You should have “explicit consent”. This is because it is unlikely that any other special category condition applies.
Explicit consent has to meet the usual standard for consent (see How does consent apply to direct marketing?). However, the key difference, is that people must agree in a clear statement to you using such information rather than an ‘affirmative action’. You must also specify the type of special category data you want to use and your explicit consent request should be separate from any other consents.
You may be using special category data if you are trying to better target your direct marketing by profiling people. For example, drawing inferences about people’s race, political opinions or health from other information.
Can we use children’s information for direct marketing?
Direct marketing to children has significant potential for harm. Other regulators have rules that specifically protect children from advertising (see the further reading box). Therefore, you should be very careful when you plan such a campaign.
You must take into account the risks to children of using their information for direct marketing and think about how you can mitigate these. For example, children might:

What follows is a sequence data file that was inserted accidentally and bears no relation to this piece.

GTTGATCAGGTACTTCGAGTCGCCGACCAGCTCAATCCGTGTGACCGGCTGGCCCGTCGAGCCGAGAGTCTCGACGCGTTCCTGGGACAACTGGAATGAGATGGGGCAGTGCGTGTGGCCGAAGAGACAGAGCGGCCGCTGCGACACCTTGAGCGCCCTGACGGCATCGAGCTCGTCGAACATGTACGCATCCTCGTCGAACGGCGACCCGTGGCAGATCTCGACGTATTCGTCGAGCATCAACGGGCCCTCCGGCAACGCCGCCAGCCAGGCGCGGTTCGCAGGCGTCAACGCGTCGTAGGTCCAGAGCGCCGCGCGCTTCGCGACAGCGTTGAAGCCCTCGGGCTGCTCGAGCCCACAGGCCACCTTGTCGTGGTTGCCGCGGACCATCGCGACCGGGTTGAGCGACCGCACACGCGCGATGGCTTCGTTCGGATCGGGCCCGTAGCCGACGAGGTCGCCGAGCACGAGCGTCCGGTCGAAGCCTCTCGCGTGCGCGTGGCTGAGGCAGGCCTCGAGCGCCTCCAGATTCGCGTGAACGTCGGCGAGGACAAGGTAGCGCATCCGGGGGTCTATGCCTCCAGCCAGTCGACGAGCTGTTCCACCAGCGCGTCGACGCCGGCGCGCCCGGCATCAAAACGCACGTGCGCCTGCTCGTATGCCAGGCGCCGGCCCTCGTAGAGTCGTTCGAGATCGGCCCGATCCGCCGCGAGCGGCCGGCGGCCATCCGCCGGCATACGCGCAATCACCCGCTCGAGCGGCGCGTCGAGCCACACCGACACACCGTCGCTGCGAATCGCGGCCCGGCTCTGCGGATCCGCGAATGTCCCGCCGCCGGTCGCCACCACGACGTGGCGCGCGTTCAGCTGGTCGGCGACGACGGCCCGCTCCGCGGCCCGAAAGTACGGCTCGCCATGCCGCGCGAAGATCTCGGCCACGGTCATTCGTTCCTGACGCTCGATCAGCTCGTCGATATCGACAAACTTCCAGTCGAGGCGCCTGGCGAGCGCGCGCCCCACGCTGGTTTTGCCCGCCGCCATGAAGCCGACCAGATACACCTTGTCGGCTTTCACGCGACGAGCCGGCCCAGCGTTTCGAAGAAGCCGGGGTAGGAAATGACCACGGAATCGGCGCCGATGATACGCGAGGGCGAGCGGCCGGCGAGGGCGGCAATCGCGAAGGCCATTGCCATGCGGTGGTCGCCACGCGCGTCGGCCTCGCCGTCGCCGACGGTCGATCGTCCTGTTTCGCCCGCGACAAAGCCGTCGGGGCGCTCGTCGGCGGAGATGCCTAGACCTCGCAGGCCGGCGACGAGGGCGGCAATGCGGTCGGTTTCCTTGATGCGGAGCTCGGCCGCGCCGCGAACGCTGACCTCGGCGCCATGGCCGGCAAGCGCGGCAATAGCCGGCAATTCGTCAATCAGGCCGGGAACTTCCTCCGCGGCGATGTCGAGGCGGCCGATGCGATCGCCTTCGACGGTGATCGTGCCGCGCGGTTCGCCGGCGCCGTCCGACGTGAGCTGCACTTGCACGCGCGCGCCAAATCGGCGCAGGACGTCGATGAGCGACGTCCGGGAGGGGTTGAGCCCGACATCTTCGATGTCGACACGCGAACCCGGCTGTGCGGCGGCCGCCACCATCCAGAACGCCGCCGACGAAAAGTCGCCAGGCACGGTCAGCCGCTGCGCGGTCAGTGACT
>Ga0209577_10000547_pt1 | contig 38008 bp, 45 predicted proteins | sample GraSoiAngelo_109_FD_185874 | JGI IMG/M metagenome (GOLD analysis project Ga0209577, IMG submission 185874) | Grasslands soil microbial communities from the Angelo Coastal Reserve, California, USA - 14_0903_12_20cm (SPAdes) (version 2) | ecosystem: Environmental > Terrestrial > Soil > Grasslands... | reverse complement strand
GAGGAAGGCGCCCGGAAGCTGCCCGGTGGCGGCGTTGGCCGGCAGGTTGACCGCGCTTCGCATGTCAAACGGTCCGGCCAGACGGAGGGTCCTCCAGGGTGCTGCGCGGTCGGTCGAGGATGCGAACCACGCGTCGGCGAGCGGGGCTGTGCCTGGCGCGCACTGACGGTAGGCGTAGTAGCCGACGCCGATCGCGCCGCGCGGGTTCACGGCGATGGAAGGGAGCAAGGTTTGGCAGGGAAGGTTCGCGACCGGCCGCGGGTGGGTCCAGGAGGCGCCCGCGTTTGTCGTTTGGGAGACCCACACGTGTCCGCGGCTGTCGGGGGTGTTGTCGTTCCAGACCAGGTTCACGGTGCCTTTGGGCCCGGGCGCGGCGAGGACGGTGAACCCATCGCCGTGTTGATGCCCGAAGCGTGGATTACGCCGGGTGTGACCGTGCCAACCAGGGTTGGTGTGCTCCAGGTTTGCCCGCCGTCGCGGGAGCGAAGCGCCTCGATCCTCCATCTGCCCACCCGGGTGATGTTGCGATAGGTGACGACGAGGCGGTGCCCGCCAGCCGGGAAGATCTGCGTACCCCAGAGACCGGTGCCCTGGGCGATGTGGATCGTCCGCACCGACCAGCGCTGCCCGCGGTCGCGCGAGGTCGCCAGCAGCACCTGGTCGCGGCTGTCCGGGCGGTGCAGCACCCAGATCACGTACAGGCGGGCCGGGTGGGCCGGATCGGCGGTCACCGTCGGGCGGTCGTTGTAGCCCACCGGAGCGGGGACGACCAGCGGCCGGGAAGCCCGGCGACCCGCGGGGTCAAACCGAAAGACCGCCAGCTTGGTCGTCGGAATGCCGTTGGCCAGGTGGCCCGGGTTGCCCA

not realise that you want to use their information for direct marketing (this may lead to them getting direct marketing that they don’t want);
not understand what direct marketing is or how it works (this may mean they don’t recognise when something is direct marketing);
lack awareness of the consequences of giving you their information;
be unable to critically assess the content of direct marketing (eg they may be influenced to make unhealthy food choices or spend money on things they can’t afford).
You should also comply with advertising standards and make sure that your direct marketing is not detrimental to a child’s health or wellbeing.
If you’re providing online services that are likely to be accessed by children, you should read the ICO’s Children’s code.
You must also think about what information is necessary and proportionate to use for your activity and how you will make sure the activity is fair to people.
Can we use ‘live’ calls for our direct marketing?
‘Live’ direct marketing calls are when a person is speaking live on the telephone. Direct marketing by live calls is covered by different provisions of PECR, depending on what the call is about. The live call rules protect individual and corporate subscribers (see the Glossary for definitions).